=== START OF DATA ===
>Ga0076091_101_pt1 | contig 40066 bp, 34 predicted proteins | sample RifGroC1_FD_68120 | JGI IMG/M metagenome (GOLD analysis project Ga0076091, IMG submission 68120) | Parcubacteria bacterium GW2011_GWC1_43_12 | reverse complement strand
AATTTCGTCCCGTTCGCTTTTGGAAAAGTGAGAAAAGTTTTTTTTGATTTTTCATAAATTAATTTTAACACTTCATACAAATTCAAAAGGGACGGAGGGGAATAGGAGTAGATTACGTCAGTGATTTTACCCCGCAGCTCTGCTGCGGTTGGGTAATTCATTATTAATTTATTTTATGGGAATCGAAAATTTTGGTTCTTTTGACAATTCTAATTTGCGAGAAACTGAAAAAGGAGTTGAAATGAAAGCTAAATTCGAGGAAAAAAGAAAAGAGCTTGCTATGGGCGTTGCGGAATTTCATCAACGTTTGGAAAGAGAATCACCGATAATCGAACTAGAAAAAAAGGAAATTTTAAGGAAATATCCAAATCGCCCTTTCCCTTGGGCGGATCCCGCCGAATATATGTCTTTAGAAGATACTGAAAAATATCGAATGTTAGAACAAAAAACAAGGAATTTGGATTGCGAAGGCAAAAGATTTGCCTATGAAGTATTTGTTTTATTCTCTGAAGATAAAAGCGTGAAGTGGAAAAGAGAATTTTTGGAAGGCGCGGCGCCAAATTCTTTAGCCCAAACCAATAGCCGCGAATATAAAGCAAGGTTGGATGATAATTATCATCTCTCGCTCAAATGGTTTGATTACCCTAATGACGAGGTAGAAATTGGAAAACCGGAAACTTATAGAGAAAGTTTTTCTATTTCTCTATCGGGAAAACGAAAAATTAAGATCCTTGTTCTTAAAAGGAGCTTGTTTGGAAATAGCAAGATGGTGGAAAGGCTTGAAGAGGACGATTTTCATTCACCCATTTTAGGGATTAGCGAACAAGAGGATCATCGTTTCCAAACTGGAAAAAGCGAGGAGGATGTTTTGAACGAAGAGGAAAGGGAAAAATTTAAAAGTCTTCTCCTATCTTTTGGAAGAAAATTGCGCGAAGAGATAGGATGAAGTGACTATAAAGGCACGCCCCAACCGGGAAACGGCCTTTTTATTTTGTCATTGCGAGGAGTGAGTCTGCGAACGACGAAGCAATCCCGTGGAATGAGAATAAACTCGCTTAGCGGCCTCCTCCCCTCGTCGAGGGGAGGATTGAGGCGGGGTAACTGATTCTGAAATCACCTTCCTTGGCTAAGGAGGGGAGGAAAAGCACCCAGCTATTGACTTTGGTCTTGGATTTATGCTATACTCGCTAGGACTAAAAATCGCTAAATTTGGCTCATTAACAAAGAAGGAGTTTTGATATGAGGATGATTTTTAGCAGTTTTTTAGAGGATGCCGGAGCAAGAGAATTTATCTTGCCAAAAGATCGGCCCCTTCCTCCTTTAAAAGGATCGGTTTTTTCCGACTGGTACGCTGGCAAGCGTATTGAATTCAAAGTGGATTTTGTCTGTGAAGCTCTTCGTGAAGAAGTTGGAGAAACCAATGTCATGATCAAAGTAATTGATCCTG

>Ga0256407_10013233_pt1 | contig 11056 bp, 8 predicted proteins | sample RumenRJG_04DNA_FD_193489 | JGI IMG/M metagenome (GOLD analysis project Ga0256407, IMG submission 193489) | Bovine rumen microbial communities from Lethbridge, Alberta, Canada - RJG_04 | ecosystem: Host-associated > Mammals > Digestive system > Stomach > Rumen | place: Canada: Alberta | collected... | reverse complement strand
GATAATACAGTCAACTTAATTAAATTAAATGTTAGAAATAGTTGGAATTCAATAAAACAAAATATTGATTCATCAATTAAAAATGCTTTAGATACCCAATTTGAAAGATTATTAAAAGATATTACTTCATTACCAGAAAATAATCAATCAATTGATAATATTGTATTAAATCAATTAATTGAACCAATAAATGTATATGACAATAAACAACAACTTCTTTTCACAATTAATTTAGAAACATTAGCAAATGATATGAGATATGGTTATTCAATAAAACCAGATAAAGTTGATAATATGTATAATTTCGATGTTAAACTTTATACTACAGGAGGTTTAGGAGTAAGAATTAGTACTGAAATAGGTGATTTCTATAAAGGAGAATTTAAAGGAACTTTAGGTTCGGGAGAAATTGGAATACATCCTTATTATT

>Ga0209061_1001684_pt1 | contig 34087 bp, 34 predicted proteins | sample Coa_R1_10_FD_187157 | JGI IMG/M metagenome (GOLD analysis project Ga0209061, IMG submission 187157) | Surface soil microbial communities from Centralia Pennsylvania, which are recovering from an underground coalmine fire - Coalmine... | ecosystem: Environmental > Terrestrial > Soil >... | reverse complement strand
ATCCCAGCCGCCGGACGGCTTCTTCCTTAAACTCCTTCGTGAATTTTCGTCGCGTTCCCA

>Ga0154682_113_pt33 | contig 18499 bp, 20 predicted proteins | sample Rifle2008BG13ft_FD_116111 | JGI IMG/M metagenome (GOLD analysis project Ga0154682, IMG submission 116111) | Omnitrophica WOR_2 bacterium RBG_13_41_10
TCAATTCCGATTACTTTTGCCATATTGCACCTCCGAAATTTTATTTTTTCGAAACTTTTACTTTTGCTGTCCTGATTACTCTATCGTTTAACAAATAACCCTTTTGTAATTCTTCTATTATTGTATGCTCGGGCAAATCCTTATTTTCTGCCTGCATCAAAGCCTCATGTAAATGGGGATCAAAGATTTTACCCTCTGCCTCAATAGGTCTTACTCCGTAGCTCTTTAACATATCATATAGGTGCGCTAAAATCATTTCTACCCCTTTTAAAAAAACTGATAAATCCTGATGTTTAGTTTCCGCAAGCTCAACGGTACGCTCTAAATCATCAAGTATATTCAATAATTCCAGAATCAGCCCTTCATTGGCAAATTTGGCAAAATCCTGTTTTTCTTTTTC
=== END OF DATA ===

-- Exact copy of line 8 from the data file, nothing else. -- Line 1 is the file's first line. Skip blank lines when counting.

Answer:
TCAATTCCGATTACTTTTGCCATATTGCACCTCCGAAATTTTATTTTTTCGAAACTTTTACTTTTGCTGTCCTGATTACTCTATCGTTTAACAAATAACCCTTTTGTAATTCTTCTATTATTGTATGCTCGGGCAAATCCTTATTTTCTGCCTGCATCAAAGCCTCATGTAAATGGGGATCAAAGATTTTACCCTCTGCCTCAATAGGTCTTACTCCGTAGCTCTTTAACATATCATATAGGTGCGCTAAAATCATTTCTACCCCTTTTAAAAAAACTGATAAATCCTGATGTTTAGTTTCCGCAAGCTCAACGGTACGCTCTAAATCATCAAGTATATTCAATAATTCCAGAATCAGCCCTTCATTGGCAAATTTGGCAAAATCCTGTTTTTCTTTTTC